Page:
Washington's receivers had trouble getting open against Nebraska's physical secondary in two games last season.
For all that changed from last September to December — when the Huskies went from 56-21 losers against Nebraska to 19-7 victors over the Cornhuskers — one thing didn’t.
Even during that heady night in San Diego when UW turned the tables on Nebraska to win the Holiday Bowl, the Cornhuskers’ cornerbacks had their way with Washington’s receivers.
Washington completed just 6 of 19 passes in the bowl game, one a 16-yard halfback pass from Jesse Callier to quarterback Jake Locker. Only three passes went to wide receivers. That game mirrored the September contest when Nebraska held UW to just 4-of-20 passing for 71 yards, the Cornhuskers giving new meaning to the term “blanket coverage” as Nebraska’s cornerbacks crowded the line of scrimmage and often bullied Washington’s receivers out of their routes.
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“They were pretty much the best secondary that we faced last year,” said senior Devin Aguilar, who had one catch for 10 yards in the two games. “Real physical.”
Jermaine Kearse, who had three catches for 55 yards in the two games (and one for 4 yards in the Holiday Bowl) expects more of the same when the teams face off for the third time in less than a year Saturday in Lincoln.
“It worked for them, so why would they change?” Kearse asked.
Washington, though, will hope the third time is a charm, resting its optimism on improvement by its receivers and changes in Nebraska’s secondary.
Three of Nebraska’s four regular starters in the secondary are gone, and the lone returner — cornerback Alfonzo Dennard — has yet to play due to a leg injury. He is questionable, at best, for Saturday’s game.
Most notable of the losses is All-American cornerback Prince Amukamara, a 6-foot-1, 205-pounder who was taken in the first round of the draft by the Giants. In his place is 5-11, 185-pound sophomore Ciante Evans.
Washington coach Steve Sarkisian’s daily reminder this week that each team is different might apply best to Nebraska’s remade secondary, which has allowed its first two opponents — Fresno State and Chattanooga — to complete 54.5 percent of their passes for an average of 212 yards per game.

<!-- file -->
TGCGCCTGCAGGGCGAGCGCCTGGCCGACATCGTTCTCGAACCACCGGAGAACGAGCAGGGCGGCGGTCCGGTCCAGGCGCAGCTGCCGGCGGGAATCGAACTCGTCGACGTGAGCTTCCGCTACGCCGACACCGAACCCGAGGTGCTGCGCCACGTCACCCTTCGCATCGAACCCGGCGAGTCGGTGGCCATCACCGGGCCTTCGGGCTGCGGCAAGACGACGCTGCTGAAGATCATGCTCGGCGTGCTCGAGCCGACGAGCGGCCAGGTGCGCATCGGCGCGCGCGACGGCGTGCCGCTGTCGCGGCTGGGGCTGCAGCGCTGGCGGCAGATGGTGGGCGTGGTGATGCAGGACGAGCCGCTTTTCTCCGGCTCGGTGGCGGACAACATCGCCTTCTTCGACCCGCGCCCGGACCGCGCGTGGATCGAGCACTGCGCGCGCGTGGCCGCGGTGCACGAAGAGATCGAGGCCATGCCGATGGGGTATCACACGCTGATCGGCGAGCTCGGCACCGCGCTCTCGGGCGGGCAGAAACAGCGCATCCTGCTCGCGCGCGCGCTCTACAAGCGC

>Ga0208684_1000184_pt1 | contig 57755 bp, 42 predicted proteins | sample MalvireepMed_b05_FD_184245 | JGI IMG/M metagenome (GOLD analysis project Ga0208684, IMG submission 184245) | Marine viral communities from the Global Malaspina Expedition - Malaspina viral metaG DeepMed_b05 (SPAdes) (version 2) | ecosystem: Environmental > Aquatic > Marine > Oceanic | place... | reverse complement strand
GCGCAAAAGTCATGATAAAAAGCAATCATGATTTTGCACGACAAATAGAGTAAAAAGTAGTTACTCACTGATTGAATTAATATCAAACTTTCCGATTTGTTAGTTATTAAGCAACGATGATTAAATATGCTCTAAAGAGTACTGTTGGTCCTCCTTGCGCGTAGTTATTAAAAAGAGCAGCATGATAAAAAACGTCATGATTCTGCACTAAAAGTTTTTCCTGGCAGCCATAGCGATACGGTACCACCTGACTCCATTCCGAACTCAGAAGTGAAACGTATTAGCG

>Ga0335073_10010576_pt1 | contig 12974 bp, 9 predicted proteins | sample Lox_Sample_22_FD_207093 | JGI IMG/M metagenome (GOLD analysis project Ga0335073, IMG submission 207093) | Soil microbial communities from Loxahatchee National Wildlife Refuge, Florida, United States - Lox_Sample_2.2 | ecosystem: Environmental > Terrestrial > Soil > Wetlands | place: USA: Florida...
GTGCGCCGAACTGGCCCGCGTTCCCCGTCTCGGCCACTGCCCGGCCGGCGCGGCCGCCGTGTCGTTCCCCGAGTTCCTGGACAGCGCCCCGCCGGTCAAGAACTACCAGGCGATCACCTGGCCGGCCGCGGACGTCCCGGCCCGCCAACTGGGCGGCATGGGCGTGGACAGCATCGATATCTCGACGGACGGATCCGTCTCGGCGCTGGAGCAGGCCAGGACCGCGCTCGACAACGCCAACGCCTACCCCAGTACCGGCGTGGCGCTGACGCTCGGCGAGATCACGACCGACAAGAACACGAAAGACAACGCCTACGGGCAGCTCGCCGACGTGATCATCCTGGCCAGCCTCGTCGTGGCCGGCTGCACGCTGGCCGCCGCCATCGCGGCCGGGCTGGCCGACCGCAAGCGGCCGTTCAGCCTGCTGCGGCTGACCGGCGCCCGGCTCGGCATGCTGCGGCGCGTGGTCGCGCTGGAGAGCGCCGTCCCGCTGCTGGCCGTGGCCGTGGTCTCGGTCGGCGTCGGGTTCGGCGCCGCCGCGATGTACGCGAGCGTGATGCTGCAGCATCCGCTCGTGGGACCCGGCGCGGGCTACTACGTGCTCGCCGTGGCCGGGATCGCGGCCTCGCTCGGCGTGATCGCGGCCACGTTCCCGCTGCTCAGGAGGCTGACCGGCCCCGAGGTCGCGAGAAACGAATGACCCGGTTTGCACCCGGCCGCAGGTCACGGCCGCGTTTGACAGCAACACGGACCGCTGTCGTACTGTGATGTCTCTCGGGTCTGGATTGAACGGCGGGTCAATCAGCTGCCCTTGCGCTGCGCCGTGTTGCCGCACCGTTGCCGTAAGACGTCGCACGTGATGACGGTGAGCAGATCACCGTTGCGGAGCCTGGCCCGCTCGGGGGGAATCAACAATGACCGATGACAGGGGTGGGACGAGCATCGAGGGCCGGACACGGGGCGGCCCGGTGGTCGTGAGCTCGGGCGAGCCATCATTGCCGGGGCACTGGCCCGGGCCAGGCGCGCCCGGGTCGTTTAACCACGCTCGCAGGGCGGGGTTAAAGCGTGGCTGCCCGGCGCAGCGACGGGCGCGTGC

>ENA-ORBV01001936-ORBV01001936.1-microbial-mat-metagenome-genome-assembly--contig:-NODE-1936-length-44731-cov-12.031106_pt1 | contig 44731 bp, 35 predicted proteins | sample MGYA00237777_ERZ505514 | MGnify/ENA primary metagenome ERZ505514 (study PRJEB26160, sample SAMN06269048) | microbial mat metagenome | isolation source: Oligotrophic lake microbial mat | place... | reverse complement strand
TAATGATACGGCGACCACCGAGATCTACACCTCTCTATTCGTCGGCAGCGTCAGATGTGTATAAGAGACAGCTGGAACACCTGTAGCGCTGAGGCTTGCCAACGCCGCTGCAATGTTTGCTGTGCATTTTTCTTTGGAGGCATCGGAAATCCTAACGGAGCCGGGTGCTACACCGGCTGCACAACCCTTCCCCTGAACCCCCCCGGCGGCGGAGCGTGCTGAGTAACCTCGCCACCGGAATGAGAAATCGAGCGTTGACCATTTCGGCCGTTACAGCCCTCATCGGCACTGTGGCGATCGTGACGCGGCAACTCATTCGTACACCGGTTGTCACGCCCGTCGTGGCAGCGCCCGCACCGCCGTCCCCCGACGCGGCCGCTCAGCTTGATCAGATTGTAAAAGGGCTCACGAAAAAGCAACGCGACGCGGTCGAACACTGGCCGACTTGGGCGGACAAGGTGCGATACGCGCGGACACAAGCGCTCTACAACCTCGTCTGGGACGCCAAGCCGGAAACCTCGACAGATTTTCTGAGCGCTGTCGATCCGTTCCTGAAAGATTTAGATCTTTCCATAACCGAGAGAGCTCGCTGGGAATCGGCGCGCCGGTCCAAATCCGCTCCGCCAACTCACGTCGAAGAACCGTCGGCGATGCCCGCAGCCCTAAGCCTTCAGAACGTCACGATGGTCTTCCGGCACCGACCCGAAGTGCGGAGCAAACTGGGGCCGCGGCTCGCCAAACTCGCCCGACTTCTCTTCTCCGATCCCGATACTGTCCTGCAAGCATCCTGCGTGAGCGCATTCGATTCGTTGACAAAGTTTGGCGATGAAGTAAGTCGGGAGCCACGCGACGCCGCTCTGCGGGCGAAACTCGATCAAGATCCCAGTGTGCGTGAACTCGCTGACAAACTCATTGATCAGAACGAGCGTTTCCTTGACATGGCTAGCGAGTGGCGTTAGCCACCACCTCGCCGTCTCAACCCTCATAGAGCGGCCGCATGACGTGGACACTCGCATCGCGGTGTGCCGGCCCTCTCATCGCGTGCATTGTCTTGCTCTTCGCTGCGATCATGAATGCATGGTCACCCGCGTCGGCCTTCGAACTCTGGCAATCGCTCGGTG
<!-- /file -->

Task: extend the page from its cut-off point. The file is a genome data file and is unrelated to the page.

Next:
But Washington offensive coordinator Doug Nussmeier says Nebraska is still “really, really talented” in the back end, and the focus is more on having Washington’s receivers get better than worrying about who might be there for the Cornhuskers.
Sarkisian said the Huskies are “much improved from where we were last year to where we are now” in terms of beating physical, press coverage. “It’s been a big point of emphasis for us this offseason and all the way into training camp and again into this week.”
For one, guys like Kearse and Aguilar are each now seniors and a little bigger and stronger. Kearse weighs about 10 pounds more than a year ago.
And they also spent the offseason working on getting off press coverage against UW cornerbacks Desmond Trufant and Quinton Richardson, among others.
Aguilar also says the Huskies receivers have to go into the game with a take-no-prisoners mindset.
“They are taught to be physical,” he said of Nebraska’s corners. “But we have to be the same way back and just come in with a good game plan and be aggressive and have a chip on our shoulder so we can equal their strength and the surprises that pop up.”
And as was evidenced last week against Hawaii, UW also simply has more options at receiver than a year ago, players who might work especially well against physical coverage, receivers such as James Johnson, Kevin Smith and Kasen Williams and tight end Austin Seferian-Jenkins.
• The Huskies left for Lincoln on Thursday afternoon after a short practice at UW.
• Washington’s depth at safety will be taxed Saturday as starting free safety Nate Fellner is out with a hamstring injury and one of his replacements, Taz Stevenson, is questionable after reinjuring a knee in practice Wednesday.
Fellner was hurt late in the Hawaii game and replaced by junior Justin Glenn, who will take over against the Cornhuskers.
Bob Condotta: 206-515-5699 or email@example.com